D= SQRT(a^2 + B^2 + C^2), where a, b, and c are the edges of the prism. Silly me; I knew it had to be simple.

6. ### W8JIHam MemberQRZ Page

I'm not sure what you are saying, or what Cebik actually said since you include no references.....but.....

Anyone who thinks the current distribution in a wide flat sheet fed in the corner is the same as in a piece of wire the same corner length needs to reconsider the physics.

Since radiation resistance is a function of current distribution and even phase relationships both spatially and along the conductor, the radiation resistance is not the same either.

The surge impedance of the sheet is not the same as a thin wire conductor, and although we might in one case find one conductor shape and length that approximates the sheet on one frequency, good luck when the frequency is or antenna is changed.

Here we go again. Over-simplification at work???

73 Tom

7. ### W0ISHam MemberQRZ Page

Off the top of my head, I'm guessing that the rectangular prism automobile, fed at one corner, at any given frequency, is equivalent to a cylinder of the same length, with a diameter larger than a piece of wire, but much smaller than the width of the car. In other words, a very thick wire. But that's just a hunch, and the actual mathematics are far beyond my capabilities, other than I know that it would involve integrals.

8. ### KD0CACHam MemberQRZ Page

This looks like fun .
I did a search on , w4rnl counterpoise , it was the 1st thing that came up .
http://www.antennex.com/shack/Dec06/cps.html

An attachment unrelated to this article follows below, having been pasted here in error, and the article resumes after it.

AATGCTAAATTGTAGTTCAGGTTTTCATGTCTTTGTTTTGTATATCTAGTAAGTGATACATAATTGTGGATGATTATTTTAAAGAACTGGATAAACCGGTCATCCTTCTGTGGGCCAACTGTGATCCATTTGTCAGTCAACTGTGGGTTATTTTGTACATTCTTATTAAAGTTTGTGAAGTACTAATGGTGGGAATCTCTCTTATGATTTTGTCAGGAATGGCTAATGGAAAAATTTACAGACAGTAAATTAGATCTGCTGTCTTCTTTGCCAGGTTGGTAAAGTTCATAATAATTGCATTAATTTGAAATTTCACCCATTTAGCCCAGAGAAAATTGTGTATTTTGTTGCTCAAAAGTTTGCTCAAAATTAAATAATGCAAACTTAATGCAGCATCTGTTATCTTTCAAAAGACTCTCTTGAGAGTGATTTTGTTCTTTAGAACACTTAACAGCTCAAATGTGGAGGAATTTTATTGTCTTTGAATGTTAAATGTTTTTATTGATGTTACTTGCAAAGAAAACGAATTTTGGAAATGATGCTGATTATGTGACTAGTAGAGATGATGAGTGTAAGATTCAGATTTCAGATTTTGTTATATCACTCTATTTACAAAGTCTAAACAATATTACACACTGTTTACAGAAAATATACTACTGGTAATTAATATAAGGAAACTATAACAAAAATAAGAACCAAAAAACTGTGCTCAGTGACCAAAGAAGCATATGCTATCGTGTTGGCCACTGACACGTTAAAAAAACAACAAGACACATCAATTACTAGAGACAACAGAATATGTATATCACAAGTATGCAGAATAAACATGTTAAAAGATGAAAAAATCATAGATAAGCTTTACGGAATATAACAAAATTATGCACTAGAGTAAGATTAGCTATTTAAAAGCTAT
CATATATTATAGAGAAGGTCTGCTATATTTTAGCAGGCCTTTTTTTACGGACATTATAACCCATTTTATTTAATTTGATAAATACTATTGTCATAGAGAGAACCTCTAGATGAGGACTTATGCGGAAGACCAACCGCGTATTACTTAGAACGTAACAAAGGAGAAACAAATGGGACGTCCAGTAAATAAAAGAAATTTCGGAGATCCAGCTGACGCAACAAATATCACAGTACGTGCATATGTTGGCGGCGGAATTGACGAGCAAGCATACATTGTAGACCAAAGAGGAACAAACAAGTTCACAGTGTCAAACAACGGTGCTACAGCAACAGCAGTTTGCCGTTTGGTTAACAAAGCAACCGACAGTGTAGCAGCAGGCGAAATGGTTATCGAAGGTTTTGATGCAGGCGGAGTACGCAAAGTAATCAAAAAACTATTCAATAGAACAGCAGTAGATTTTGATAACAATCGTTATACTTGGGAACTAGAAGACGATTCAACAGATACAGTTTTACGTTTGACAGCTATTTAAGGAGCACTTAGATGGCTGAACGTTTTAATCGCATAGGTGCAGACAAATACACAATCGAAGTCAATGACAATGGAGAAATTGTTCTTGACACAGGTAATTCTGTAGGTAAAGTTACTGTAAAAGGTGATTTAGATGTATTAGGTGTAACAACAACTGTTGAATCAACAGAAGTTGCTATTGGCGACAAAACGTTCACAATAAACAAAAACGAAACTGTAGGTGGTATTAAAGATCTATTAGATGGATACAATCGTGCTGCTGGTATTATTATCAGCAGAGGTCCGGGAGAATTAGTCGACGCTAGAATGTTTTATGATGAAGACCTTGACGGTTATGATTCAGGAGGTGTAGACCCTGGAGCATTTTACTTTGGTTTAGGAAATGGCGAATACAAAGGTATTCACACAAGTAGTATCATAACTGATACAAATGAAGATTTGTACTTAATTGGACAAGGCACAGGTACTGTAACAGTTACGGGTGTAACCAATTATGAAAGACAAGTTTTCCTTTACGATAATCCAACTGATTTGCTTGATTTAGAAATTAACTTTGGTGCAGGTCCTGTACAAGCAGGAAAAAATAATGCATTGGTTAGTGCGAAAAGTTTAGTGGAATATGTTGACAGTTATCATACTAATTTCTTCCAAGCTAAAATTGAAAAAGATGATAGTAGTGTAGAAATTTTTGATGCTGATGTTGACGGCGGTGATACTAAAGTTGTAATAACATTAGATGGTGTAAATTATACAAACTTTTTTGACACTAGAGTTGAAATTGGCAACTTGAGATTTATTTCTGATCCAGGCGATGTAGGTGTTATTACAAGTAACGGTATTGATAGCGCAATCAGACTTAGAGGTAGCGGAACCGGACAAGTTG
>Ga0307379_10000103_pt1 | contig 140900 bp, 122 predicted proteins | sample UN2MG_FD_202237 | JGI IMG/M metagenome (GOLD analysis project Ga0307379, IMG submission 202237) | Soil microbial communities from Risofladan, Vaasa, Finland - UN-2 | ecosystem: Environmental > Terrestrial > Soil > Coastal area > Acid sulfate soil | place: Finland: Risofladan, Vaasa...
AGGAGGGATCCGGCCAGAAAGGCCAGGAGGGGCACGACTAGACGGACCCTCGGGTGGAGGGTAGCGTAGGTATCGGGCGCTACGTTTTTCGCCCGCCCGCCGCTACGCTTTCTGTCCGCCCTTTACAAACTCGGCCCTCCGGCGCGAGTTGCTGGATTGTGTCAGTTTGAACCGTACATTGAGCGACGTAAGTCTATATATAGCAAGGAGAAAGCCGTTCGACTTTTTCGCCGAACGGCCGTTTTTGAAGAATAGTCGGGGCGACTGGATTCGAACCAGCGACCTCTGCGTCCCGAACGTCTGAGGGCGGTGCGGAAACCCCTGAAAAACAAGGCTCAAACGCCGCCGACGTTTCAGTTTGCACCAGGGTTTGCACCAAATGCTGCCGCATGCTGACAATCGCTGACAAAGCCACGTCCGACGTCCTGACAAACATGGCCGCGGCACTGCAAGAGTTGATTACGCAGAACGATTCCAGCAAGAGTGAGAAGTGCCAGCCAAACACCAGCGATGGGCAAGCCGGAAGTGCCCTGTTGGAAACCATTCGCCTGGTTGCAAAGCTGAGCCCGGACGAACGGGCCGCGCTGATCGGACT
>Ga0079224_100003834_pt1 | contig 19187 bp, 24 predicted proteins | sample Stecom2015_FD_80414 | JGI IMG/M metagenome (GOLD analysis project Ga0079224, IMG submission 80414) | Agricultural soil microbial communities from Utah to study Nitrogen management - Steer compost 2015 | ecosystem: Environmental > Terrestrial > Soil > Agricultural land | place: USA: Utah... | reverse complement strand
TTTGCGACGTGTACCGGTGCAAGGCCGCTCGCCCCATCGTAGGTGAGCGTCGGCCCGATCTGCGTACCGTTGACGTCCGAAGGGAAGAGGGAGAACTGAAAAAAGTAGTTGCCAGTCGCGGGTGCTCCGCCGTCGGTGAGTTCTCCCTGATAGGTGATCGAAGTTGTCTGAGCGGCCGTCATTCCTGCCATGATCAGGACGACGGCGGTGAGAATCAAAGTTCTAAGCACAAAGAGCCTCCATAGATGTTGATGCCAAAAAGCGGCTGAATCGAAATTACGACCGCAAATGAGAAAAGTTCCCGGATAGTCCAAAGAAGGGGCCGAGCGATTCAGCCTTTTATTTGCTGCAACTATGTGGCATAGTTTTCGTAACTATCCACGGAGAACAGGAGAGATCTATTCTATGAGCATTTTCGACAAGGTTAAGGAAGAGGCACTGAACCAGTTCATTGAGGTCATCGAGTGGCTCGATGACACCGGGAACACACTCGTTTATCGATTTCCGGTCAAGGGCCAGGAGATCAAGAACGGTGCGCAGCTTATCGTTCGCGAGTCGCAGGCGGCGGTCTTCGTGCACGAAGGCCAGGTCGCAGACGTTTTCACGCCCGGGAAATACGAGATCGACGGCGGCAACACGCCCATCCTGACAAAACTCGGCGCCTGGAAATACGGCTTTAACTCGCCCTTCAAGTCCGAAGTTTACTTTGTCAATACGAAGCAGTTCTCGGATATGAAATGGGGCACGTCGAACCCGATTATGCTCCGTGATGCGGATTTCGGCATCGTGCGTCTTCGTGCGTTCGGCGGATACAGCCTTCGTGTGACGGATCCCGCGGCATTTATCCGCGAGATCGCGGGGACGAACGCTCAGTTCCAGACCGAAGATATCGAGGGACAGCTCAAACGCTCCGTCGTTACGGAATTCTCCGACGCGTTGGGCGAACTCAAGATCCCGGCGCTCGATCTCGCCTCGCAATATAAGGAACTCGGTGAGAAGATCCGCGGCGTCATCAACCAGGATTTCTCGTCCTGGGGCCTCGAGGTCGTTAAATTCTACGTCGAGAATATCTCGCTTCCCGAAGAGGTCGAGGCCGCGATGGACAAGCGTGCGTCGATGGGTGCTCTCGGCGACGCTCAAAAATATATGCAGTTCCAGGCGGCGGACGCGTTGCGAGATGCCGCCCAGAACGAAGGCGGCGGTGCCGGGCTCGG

With help here I may get to learn / understand some of this Ham stuff ?
Keep it up .

9. ### KD0CACHam MemberQRZ Page

S.W.A.G.
My guess is the frequency is the distance between the 2 farthest apart points , the sheet diagonal ?
And width or area is the bandwidth ?

10. ### W0ISHam MemberQRZ Page

Actually, I was just thinking about why this sounded familiar, and I realize a related issue often comes up on a camper forum where I'm a member.

There is a certain religious fervor among some that the "right" way to provide a connection to charge a trailer battery involves, among other things, a copper wire (IIRC, 10 gauge is the canonical size) run directly to the negative terminal of the tow vehicle's battery.

I always point out, to no avail, that this is unnecessary for a few reasons. First and foremost, the DC resistance between the front of the vehicle and the back of the vehicle is equivalent to a copper wire of, IIRC, 6 gauge. So assuming that you make a good connection to the chasis of the vehicle (which isn't inherently any more problematic than making a good connection to the battery terminal), the chasis actually makes a better conductor that the copper wire.

But also, the charging current doesn't originate at the battery. It's coming from the alternator. So if you really want a good connection as close to the source as possible, then you would hook it to the negative terminal of the alternator. But, of course, there is no such thing as the negative terminal of the alternator--it's just bolted to the chasis. And it would look kind of silly to run that long copper wire all the way to the front of the car, and then just bolt it to the chasis, which you could have just as easily done at the back of the car. Instead, you run the wire to the negative battery terminal--where it connects to another wire which runs to the chasis.

Finally, no thought is ever given to fusing the negative wire. But if the ground strap comes loose, then the starter current is all going to run through the new wire which, it turns out, is already grounded surprisingly well through the hitch coupler.